April 2, 2023

Returning to Ham Radio

 I'm starting to put my ham shack back together after a few years of dormancy.  As I was planning, I suddenly had the terrible feeling that I might have let my license expire.  A quick check with the FCC told me I'm still good until 2031.  Whew.  Plans can proceed.

So, the first order of business was to check my main antenna and make sure it was still serviceable.  Then I needed to run some coax to a different area of the house, since my "old" shack is now a storage room.  Finally, I had to dig through the shop to find the minimum equipment I needed to test out the antenna.  I grabbed my Icom IC-7000 since it's a "do-it-all" radio, along with an MFJ power supply and an external video monitor to make the display easier on my eyes:

By the time I got everything rigged up, it was nearing sunset.  You can see that it's still a mess, but it works.  I pulled out a blank notebook and started tuning around the bands.  By the time I went to bed, I had logged Nebraska, Arizona, Colorado, Wisconsin, California, New Jersey, Florida, Tennessee, Milan Italy, and Nagoya Japan.  Not too bad for the first day!

Now, it's just a matter of planning a layout, grabbing a couple more radios and amplifiers, and hooking everything up neatly (well, as neatly as possible).  That includes emergency power from deep cycle batteries and a charging system.  There's also another antenna to hook up for 2m/440, but it needs new coax feedline before I can use it again.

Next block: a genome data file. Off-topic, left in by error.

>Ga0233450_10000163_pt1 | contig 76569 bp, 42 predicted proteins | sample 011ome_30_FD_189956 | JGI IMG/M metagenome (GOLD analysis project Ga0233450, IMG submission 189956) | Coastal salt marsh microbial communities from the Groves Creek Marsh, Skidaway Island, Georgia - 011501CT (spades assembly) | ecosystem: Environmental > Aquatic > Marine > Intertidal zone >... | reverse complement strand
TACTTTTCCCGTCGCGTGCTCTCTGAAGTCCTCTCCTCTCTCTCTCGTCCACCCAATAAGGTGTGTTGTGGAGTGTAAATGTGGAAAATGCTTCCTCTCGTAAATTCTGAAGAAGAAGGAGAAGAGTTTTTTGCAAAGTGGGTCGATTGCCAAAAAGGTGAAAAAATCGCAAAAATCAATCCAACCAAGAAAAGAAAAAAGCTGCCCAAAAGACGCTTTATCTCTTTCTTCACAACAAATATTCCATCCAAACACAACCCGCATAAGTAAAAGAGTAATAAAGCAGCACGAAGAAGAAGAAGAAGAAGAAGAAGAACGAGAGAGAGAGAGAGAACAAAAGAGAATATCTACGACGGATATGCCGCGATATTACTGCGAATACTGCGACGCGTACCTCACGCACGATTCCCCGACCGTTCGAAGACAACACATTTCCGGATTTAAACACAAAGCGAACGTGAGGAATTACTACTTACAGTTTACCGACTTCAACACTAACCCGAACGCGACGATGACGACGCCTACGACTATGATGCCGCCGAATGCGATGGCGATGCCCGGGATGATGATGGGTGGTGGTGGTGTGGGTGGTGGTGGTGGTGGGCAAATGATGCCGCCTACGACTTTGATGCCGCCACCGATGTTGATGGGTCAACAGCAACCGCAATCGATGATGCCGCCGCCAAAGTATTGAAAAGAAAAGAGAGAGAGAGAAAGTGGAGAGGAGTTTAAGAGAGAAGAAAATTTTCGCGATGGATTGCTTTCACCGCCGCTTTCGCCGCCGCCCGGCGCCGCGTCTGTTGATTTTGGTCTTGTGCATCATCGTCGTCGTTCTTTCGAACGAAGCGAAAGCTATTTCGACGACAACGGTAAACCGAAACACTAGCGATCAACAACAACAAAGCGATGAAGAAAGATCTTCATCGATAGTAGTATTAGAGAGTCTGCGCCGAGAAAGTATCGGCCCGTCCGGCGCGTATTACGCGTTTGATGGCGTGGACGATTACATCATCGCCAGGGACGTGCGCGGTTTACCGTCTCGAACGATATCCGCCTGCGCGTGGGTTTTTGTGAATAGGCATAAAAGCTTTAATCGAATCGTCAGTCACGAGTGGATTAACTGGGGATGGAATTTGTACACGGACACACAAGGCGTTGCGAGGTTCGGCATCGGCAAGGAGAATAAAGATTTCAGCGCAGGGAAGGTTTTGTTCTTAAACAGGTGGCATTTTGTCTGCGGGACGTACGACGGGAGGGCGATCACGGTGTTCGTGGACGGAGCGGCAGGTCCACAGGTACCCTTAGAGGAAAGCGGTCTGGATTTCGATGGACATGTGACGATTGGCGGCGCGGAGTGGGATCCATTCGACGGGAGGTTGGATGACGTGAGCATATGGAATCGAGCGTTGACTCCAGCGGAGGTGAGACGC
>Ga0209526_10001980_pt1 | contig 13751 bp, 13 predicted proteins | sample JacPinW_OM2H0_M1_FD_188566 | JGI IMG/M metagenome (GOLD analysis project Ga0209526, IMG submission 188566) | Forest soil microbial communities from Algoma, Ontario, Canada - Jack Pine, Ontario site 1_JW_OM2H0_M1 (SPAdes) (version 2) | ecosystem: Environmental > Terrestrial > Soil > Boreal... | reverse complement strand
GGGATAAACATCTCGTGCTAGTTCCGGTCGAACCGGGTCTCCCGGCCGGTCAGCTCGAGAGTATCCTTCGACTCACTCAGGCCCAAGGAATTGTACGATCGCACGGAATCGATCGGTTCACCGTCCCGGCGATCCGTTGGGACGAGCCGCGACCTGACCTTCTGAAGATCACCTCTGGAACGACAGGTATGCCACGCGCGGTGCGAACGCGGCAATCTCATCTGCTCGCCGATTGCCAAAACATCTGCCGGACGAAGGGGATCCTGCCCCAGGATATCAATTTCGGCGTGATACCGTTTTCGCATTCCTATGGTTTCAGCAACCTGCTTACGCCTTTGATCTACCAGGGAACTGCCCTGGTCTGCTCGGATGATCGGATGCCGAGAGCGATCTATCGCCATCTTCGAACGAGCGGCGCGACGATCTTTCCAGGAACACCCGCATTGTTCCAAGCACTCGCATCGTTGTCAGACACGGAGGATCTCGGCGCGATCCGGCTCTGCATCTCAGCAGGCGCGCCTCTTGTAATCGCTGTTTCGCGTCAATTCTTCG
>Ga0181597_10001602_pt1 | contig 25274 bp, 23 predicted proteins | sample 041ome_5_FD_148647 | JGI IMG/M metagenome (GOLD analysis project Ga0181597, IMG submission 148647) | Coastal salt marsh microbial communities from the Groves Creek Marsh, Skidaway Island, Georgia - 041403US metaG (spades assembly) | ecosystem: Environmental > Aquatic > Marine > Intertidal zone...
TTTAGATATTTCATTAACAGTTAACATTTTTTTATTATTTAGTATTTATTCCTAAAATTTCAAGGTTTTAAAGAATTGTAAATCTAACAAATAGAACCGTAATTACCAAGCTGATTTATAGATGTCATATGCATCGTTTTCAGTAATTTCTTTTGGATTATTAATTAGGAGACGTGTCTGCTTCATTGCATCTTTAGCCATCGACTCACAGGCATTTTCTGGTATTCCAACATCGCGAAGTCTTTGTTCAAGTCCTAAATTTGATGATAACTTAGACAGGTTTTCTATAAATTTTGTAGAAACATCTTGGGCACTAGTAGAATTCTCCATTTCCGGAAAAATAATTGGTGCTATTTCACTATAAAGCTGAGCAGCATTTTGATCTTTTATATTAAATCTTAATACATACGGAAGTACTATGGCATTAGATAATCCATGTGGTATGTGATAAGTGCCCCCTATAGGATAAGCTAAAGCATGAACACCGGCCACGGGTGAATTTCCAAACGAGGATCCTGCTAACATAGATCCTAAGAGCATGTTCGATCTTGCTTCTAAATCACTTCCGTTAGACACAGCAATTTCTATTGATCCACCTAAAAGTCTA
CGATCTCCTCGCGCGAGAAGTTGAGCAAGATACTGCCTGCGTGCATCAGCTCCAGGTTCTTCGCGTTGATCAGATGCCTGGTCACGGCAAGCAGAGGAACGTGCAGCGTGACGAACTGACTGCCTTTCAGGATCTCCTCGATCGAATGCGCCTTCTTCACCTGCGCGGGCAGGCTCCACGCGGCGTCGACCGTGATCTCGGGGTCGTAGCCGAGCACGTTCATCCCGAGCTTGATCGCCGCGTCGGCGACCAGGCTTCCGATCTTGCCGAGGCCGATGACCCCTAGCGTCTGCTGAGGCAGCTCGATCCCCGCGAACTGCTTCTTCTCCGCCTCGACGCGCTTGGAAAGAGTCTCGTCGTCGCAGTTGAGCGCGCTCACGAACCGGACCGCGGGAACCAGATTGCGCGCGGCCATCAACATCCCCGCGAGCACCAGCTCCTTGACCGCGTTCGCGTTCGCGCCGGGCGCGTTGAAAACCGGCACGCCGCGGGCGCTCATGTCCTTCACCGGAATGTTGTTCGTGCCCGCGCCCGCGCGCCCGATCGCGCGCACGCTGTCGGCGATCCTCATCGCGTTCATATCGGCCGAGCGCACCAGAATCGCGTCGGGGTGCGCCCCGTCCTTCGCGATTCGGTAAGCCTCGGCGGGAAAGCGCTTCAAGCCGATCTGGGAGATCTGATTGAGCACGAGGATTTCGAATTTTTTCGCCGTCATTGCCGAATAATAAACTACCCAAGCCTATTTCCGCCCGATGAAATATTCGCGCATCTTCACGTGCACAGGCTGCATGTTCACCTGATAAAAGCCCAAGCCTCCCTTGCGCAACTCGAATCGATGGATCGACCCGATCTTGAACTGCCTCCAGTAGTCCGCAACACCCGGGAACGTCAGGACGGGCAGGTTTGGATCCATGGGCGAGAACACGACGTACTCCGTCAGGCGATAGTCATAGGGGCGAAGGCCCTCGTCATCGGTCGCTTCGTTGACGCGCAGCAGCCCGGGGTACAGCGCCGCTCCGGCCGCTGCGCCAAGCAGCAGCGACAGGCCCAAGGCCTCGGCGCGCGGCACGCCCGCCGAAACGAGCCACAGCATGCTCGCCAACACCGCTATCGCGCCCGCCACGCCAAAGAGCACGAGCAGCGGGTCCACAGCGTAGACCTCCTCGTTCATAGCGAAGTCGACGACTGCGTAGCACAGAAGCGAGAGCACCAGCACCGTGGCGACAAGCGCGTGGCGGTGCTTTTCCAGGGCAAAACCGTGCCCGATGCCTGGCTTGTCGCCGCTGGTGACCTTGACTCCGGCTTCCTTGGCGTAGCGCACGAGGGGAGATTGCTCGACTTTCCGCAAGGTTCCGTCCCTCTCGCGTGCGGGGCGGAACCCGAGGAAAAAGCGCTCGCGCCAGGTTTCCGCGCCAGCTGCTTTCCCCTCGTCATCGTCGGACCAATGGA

Some Reasons Why Ham Radio is Better Than the Internet

  • Ham radio still works when all other forms of communication break down.

  • Ham radio has unlimited possibilities for those in the maker movement (we used to call them DIYers).  You can build antennas, radios, amplifiers, accessories, satellite equipment, GPS trackers, experiment with digital modes, R/C vehicles, software programming, audio, spread spectrum, space communication, and much more.

  • Ham radio has no political boundaries.  You can communicate with people around the world directly, one-on-one, without the intervention of government censorship or 'spin'.  

  • In a disaster, ham radio keeps hospitals in contact with first responders.  Floods, fires, tornadoes, hurricanes, earthquakes - ham operators can coordinate resources.

  • Ham radio teaches you about geography, time zones, solar and space weather, meteorology, magnetism, electronics, languages, math, efficiency, courtesy, and how to relay messages accurately and precisely. 

  • Ham radio has many awards to win and contests to participate in.  You can get awards for contacting all 50 states, or 100 or more countries.  Awards for contacting islands, cities in Japan, countries in Europe or Asia, contacting the International Space Station, and many others.  You can collect 'QSL' cards -  verifications of contact with anyone in the world.

  • Ham radio has no monthly fees, no data plans, no ads.

  • Ham radio gave us television, cell phones, satellites, WiFi, Bluetooth, microwaves, and the Internet.